Wellington Scoop

More sewage discharged into Titahi Bay, after heavy rain

News from Wellington Water
A wastewater bypass discharge has occurred from the discharge point at Rukutane Point in Titahi Bay – it may affect Titahi Bay and associated shellfish gathering areas near the discharge point.

From time to time there is a need to discharge some partially treated (screened) wastewater along with the fully treated wastewater, in particular when there is heavy rain and there is too much water in the treatment plant.

A partially treated discharge is when a small portion of the wastewater ‘skips’ a component of the treatment process. This partially treated wastewater is mixed with the fully treated water and the public health risk from these discharges is very small.

But as per Regional Public Health guidelines, swimming or aquatic activities are not recommended for 48 hours after heavy rain.

As the city has grown, the frequency of these discharges has increased. The planned upgrades to the Porirua Wastewater Treatment Plant will address this issue.

Campaigner Michelle Laurenson of Your Bay Your Say comments:

In heavy weather events (as just experienced), the flow of wastewater coming into the Porirua wastewater treatment plant can increase to 300 times what it can cope with (Three Waters Strategy-2018, pg 20). Currently the plant bypasses at 950L/s and UV treatment at 980L/s (AEE, April 2021) and in 2023 is supposed to handle 1500L/s – which will still bypass with flows during heavy rain events still reaching 3000L/s-5000L/s. Proposed storage tanks and upgrades to pumps to help stem these flows are not guaranteed to stem bypassing at the plant, but will help overflows into Porirua Harbour.

When it bypasses, the plant then releases poor quality effluent – “enterococci levels coming into the plant and bypassing out, in wet weather events can be 50 times more than accepted levels for water quality criteria” (pg 5 Appendix N: Virus Reduction Performance and pg. 15 of AEE revised information for consent application). Also the Porirua plant does not sample until 24 hours after these events (pg 20 of AEE revised information for consent application) – so the statement that “the public health risk is very small” is not correct, because they haven’t sampled yet.

Plus in the report Porirua WWTP-Process Model Ammonia Concentrations – 28 January 2021 pgs 4-8 in the proposed application for re-consent – it states “there is an absence of long-term data for inflow and effluent quality” and “there is no long-term effluent ammonia data for the plant”. Given that their projected population is significantly under-estimated (by at least 20,000) and they mention ammonia levels will rise with increased population, this is very concerning, as there are incidents of bowel cancer connected to high levels of ammonia in water.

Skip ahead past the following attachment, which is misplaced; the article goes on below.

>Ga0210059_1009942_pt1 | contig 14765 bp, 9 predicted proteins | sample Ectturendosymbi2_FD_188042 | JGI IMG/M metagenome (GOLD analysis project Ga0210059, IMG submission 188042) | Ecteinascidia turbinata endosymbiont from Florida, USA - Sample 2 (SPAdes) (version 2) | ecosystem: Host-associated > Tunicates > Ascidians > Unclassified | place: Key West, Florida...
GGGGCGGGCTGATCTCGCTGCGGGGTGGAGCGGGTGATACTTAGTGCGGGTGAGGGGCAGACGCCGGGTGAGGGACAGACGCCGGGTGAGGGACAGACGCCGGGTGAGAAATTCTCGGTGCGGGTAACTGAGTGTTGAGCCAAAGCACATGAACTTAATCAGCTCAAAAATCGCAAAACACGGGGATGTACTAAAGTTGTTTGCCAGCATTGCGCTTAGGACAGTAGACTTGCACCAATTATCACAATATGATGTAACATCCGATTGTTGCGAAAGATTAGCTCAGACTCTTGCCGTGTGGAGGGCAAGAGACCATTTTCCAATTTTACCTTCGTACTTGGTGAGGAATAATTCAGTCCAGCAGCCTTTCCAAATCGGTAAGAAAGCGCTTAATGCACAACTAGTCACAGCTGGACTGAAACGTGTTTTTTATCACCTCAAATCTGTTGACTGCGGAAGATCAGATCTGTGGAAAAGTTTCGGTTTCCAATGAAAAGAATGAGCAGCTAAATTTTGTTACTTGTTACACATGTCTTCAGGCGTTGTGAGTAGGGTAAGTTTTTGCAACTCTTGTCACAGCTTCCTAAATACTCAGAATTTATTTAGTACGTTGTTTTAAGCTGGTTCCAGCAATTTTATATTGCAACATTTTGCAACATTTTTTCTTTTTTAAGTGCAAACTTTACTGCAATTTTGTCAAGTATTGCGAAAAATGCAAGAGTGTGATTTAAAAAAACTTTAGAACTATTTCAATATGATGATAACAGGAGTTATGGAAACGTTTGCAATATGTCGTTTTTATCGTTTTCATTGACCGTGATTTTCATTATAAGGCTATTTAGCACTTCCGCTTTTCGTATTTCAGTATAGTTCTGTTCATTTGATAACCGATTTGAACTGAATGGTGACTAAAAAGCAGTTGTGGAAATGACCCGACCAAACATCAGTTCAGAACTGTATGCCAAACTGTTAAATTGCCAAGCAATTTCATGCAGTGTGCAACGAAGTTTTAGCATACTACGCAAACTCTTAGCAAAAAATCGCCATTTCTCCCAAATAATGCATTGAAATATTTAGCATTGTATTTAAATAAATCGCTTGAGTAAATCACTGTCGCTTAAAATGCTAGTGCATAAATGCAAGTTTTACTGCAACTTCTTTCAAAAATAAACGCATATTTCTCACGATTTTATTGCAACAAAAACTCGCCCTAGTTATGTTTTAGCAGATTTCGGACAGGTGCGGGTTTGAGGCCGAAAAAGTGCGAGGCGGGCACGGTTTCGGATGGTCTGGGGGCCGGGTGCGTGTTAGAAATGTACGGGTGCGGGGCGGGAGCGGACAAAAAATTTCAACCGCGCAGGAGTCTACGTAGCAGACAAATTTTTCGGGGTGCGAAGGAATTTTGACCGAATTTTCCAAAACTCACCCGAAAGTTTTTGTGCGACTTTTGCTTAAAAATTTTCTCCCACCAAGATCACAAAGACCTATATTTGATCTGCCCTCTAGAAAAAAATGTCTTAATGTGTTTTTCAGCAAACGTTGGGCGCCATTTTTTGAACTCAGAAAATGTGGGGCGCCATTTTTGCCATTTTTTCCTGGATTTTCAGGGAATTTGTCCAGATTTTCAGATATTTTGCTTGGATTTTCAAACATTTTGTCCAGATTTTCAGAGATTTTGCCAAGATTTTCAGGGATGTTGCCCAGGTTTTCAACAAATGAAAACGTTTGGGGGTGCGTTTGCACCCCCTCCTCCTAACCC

Also mentioned on pg 8 of this report is “currently there is significant un-aerated volume (65%) for the Porirua Treatment Plant”; this is the secondary treatment where faecal bacteria is removed, and UV disinfection does not work on such poor quality effluent. The plant bypasses poorly treated sewage to discharge, and this further proves that the notification is not “a small risk to the public” .

Failure of UV system discharges sewage
Second failure of UV system

August: Ten sewage overflows into Porirua Harbour
November: Raw sewage on Titahi Bay beach
January: Sewage on beach “heartbreaking”
February: Communication failures after sewage overflows
March: Community angry about sewage overflows
April: Second failure at sewage treatment plant


  1. Ange, 20. June 2021, 15:11

    Michelle, thank you for illuminating these facts and for providing references so we can verify the information ourselves. Is it usual practice at other plants for waterways not to be tested till 24 hours after overflows have occurred ?

  2. Michelle Laurenson, 20. June 2021, 20:33

    Compared to the other plants in the Wellington Area and particularly Moa Point, it is not usual, as discharges (which bring in high levels of contamination) need to be sampled within 2 hours of a discharge.

    Independent reviewers Jacob Engineers (Section 3.3.3 Bypass Event Monitoring) critiqued the consent application – saying monitoring taken 24 hours after the discharge event and thus 2 tidal cycles was limited and that sampling at the seven monitoring sites for these events would be unknown.

  3. Michelle Laurenson, 22. June 2021, 7:57

    Another discharge bypass occurred yesterday 21 June, from Porirua Treatment Plant.
    The new consent (prepared by Wellington Water) proposes to stop monitoring all bypasses by 2023, and with effluent so poor when these bypasses occur, and population is going to significantly increase in the catchment – it is alarming that such a proposal would be made.

    It certainly appears this proposed consent is a document trying to cover-up an obvious need for more investment for the ageing Porirua Treatment Plant.

    Why put money in when you can manipulate s resource consent to gain a license to pollute.

  4. Barbara, 26. June 2021, 13:30

    There is a brown discharge into the sea at Rukutane Point at noon TODAY. The weather is rough – although the surfies are out in it at TIB beach – but the rain surely hasn’t been heavy-enough to cause another bypass?